Cobb-Vantress is one step closer to beginning construction on its new operation in New Zealand after a recent groundbreaking at the site. The facility is expected to create around 100 jobs and is located in Rontongaro, near Huntly, South Auckland on 368 acres (148 hectares).
At the groundbreaking, Cobb-Vantress President Joel Sappenfield expressed his appreciation for the warm welcome to New Zealand.
“We want to thank our new neighbors, new friends and old friends. We look forward to being good neighbors in this new land. I admire your beautiful country and culture, which we are very proud to be part of,” Sappenfield said.
Servicing Asian poultry industry
Cobb-Vantress’ US$40 million investment will produce grandparent chickens to breed high-value chicks which will be exported to distributors and Cobb’s own operation in China to meet expected Asia-Pacific demand.
Asia Pacific is the poultry breeder’s fastest growing region, and the new facility takes advantage of the favorable poultry health status that New Zealand enjoys. New Zealand has historically experienced lower occurrences of diseases such as avian influenza, and therefore is expected to provide a stable and lower disease-risk point of supply.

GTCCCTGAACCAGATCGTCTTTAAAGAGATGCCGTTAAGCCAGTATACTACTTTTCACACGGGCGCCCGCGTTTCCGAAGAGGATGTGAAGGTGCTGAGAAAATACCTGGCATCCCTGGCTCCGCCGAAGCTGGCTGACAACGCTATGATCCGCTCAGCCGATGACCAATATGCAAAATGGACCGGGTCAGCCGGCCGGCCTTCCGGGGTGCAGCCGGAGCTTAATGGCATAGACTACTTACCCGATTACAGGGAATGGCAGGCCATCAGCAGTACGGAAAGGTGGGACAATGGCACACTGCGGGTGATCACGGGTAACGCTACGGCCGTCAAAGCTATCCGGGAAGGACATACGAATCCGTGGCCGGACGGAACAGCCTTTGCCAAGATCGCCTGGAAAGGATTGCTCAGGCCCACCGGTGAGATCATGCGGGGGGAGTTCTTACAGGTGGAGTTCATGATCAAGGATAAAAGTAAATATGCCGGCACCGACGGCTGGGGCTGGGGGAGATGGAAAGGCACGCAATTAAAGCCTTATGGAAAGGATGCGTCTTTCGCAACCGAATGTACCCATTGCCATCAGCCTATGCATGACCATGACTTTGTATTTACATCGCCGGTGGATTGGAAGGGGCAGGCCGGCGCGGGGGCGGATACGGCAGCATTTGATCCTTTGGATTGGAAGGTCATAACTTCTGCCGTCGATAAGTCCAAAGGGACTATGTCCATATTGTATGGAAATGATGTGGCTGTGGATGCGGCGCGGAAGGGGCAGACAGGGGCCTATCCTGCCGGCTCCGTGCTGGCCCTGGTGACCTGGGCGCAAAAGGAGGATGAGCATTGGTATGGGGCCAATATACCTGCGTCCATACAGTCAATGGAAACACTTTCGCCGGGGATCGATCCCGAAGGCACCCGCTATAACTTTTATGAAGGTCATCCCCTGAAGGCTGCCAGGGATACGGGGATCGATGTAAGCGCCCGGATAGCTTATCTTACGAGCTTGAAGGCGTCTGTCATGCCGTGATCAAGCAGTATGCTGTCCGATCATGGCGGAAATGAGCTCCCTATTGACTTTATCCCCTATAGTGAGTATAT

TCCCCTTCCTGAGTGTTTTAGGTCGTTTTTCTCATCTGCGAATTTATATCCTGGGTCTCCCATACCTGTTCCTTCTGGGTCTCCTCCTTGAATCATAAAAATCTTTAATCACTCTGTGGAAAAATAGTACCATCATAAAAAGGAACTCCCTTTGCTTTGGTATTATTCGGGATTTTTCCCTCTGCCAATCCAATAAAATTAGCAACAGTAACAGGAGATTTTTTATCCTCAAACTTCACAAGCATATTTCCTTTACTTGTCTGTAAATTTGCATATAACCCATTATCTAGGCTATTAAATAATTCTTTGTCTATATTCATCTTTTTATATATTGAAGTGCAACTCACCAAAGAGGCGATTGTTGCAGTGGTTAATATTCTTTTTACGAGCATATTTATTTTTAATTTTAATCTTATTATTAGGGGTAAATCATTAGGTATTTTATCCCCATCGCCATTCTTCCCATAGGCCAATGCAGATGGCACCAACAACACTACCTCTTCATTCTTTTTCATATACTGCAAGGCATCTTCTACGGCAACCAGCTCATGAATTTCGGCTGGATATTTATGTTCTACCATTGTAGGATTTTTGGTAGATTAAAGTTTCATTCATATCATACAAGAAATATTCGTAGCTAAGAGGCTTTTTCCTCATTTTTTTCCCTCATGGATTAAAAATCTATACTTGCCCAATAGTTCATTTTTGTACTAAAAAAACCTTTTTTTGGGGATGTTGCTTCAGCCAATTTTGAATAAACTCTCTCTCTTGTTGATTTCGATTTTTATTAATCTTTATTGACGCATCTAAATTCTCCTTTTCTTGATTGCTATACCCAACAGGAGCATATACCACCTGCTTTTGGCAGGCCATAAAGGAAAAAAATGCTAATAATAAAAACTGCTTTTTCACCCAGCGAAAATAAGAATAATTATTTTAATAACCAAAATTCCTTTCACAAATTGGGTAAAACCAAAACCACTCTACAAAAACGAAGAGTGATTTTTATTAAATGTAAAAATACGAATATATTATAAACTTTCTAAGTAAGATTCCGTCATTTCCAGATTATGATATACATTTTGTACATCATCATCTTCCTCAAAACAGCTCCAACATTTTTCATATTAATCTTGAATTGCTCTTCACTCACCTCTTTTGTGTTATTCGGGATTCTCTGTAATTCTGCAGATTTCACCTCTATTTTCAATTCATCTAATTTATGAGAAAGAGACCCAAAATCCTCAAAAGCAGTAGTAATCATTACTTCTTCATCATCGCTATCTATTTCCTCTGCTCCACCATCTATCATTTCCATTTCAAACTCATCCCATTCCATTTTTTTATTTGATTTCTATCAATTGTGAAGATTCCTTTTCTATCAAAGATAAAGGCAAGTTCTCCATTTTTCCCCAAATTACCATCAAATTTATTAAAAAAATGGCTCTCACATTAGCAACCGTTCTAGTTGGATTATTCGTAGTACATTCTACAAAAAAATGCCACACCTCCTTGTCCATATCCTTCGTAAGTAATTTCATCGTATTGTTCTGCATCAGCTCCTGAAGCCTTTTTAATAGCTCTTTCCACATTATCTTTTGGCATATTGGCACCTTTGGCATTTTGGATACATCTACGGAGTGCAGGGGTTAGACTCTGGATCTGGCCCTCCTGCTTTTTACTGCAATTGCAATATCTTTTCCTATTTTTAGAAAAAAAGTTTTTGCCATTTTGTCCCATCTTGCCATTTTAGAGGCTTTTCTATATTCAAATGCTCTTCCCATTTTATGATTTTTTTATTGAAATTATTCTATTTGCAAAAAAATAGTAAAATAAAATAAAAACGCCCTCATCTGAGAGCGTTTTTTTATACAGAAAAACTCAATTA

“The Cobb New Zealand project is strategically important for Cobb’s Asia Pacific region. We expect Cobb New Zealand to consistently supply genetics to most of Asia,” Pelayo Casanovas, general manager of Cobb Asia-Pacific, said.
“We have achieved our goal to be Asia’s breed of choice in the Asia Pacific broiler market. And we plan for Cobb New Zealand to further strengthen our relationships in the region and beyond.” Casanovas said.
The speeches were followed by a prayer to bless the project, the partnership and the land by local Iwi (indigenous land owners) led by Glen Tupuhi. Tupuhi and Sappenfield planted a Kauri tree which is native to New Zealand. Kauris live for thousands of years and are a symbol of longevity.
Cobb-Vantress’ New Zealand operation is expected to deliver two million grandparent chickens per year, beginning in February 2019. The New Zealand Land Information service says the export of the high-value genetic stock is likely to add some $40 million USD each year to the country’s overseas sales.